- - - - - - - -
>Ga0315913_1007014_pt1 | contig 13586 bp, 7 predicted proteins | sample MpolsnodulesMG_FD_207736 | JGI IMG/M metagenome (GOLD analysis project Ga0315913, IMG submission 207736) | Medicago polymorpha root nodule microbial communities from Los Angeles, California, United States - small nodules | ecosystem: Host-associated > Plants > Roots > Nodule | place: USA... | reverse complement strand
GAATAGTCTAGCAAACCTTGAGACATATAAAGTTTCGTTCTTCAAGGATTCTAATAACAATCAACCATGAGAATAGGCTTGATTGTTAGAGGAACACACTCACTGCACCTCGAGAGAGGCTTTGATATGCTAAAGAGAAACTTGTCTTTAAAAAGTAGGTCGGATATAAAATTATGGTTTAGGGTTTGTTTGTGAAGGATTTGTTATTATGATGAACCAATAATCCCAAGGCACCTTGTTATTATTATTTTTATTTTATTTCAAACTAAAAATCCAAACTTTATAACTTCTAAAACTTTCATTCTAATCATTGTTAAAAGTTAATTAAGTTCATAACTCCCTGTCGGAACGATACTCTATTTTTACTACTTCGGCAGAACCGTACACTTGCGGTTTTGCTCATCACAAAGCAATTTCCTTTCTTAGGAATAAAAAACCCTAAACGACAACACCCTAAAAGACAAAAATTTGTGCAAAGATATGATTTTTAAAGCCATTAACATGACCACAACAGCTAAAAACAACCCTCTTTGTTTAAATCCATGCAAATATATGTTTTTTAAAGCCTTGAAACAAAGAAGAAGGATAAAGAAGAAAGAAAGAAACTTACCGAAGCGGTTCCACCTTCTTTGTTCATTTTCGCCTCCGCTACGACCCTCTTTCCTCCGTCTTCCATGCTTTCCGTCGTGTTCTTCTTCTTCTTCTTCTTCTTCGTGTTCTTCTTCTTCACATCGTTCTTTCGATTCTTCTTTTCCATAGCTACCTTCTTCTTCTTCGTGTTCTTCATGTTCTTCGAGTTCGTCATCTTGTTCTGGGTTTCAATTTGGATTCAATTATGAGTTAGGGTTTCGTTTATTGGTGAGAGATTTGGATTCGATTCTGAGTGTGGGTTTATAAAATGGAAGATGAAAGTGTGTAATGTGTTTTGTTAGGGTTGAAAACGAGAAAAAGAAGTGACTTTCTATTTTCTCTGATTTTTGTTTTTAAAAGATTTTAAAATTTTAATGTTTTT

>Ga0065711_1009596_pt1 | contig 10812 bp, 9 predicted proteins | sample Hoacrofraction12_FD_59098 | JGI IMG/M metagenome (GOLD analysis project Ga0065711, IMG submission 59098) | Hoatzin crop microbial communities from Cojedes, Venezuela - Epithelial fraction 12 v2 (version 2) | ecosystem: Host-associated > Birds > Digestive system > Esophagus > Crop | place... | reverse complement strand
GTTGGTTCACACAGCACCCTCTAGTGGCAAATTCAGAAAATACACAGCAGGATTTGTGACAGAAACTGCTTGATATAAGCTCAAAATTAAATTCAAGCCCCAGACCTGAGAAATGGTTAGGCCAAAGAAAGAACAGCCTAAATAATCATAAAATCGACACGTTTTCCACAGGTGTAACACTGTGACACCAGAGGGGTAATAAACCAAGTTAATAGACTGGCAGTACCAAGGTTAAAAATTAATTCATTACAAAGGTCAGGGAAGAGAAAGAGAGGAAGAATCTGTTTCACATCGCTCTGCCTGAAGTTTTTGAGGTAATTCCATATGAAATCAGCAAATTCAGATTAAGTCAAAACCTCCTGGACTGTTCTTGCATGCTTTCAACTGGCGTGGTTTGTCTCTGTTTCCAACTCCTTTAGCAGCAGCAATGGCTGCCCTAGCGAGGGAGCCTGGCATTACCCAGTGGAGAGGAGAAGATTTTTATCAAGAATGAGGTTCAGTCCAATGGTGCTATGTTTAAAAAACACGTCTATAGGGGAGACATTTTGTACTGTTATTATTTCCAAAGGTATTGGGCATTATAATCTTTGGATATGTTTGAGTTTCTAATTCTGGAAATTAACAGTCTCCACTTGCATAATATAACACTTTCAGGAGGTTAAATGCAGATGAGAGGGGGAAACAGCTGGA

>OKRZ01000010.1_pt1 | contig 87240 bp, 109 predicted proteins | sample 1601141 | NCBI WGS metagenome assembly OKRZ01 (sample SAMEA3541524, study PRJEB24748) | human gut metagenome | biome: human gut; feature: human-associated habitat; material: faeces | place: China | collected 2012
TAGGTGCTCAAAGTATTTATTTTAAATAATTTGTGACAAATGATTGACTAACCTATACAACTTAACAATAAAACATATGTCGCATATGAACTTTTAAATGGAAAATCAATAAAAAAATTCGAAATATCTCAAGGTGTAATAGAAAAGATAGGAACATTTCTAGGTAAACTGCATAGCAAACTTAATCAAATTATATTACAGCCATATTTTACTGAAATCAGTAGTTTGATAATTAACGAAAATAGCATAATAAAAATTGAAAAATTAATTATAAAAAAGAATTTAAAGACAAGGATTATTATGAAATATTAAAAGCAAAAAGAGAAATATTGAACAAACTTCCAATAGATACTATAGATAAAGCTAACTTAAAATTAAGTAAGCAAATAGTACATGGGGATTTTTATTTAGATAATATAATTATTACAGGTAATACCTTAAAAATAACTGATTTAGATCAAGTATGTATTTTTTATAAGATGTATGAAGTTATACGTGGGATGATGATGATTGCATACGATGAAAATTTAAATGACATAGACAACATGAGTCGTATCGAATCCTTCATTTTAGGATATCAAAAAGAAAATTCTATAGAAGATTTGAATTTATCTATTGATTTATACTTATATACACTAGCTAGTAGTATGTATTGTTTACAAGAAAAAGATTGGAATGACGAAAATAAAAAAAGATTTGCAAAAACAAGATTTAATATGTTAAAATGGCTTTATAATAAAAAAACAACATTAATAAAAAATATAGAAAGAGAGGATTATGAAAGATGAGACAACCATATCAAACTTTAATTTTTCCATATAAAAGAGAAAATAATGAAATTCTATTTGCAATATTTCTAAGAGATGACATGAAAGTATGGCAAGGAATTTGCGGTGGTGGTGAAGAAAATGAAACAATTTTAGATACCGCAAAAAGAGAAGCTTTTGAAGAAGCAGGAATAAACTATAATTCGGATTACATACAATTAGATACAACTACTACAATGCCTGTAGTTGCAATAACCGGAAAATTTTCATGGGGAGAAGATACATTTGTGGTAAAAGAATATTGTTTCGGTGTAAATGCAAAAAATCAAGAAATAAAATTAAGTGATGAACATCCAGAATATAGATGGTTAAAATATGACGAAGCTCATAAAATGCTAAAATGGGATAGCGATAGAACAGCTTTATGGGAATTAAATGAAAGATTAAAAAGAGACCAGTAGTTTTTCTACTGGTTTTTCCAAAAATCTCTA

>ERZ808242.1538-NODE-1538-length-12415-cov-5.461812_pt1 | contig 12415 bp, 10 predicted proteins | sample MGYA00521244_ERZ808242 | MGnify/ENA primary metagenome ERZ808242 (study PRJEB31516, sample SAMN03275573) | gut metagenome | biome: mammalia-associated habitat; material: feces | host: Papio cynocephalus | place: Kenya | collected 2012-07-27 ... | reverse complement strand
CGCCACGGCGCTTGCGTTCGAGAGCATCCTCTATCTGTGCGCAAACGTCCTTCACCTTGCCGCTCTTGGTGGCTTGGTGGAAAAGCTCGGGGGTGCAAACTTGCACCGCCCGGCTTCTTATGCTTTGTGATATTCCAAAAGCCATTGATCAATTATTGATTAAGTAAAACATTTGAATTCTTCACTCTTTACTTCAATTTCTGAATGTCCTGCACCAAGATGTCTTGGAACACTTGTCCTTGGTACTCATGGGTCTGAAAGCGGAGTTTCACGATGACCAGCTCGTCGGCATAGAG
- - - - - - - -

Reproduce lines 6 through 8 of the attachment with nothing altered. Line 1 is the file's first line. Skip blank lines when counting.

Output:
TAGGTGCTCAAAGTATTTATTTTAAATAATTTGTGACAAATGATTGACTAACCTATACAACTTAACAATAAAACATATGTCGCATATGAACTTTTAAATGGAAAATCAATAAAAAAATTCGAAATATCTCAAGGTGTAATAGAAAAGATAGGAACATTTCTAGGTAAACTGCATAGCAAACTTAATCAAATTATATTACAGCCATATTTTACTGAAATCAGTAGTTTGATAATTAACGAAAATAGCATAATAAAAATTGAAAAATTAATTATAAAAAAGAATTTAAAGACAAGGATTATTATGAAATATTAAAAGCAAAAAGAGAAATATTGAACAAACTTCCAATAGATACTATAGATAAAGCTAACTTAAAATTAAGTAAGCAAATAGTACATGGGGATTTTTATTTAGATAATATAATTATTACAGGTAATACCTTAAAAATAACTGATTTAGATCAAGTATGTATTTTTTATAAGATGTATGAAGTTATACGTGGGATGATGATGATTGCATACGATGAAAATTTAAATGACATAGACAACATGAGTCGTATCGAATCCTTCATTTTAGGATATCAAAAAGAAAATTCTATAGAAGATTTGAATTTATCTATTGATTTATACTTATATACACTAGCTAGTAGTATGTATTGTTTACAAGAAAAAGATTGGAATGACGAAAATAAAAAAAGATTTGCAAAAACAAGATTTAATATGTTAAAATGGCTTTATAATAAAAAAACAACATTAATAAAAAATATAGAAAGAGAGGATTATGAAAGATGAGACAACCATATCAAACTTTAATTTTTCCATATAAAAGAGAAAATAATGAAATTCTATTTGCAATATTTCTAAGAGATGACATGAAAGTATGGCAAGGAATTTGCGGTGGTGGTGAAGAAAATGAAACAATTTTAGATACCGCAAAAAGAGAAGCTTTTGAAGAAGCAGGAATAAACTATAATTCGGATTACATACAATTAGATACAACTACTACAATGCCTGTAGTTGCAATAACCGGAAAATTTTCATGGGGAGAAGATACATTTGTGGTAAAAGAATATTGTTTCGGTGTAAATGCAAAAAATCAAGAAATAAAATTAAGTGATGAACATCCAGAATATAGATGGTTAAAATATGACGAAGCTCATAAAATGCTAAAATGGGATAGCGATAGAACAGCTTTATGGGAATTAAATGAAAGATTAAAAAGAGACCAGTAGTTTTTCTACTGGTTTTTCCAAAAATCTCTA

>ERZ808242.1538-NODE-1538-length-12415-cov-5.461812_pt1 | contig 12415 bp, 10 predicted proteins | sample MGYA00521244_ERZ808242 | MGnify/ENA primary metagenome ERZ808242 (study PRJEB31516, sample SAMN03275573) | gut metagenome | biome: mammalia-associated habitat; material: feces | host: Papio cynocephalus | place: Kenya | collected 2012-07-27 ... | reverse complement strand
CGCCACGGCGCTTGCGTTCGAGAGCATCCTCTATCTGTGCGCAAACGTCCTTCACCTTGCCGCTCTTGGTGGCTTGGTGGAAAAGCTCGGGGGTGCAAACTTGCACCGCCCGGCTTCTTATGCTTTGTGATATTCCAAAAGCCATTGATCAATTATTGATTAAGTAAAACATTTGAATTCTTCACTCTTTACTTCAATTTCTGAATGTCCTGCACCAAGATGTCTTGGAACACTTGTCCTTGGTACTCATGGGTCTGAAAGCGGAGTTTCACGATGACCAGCTCGTCGGCATAGAG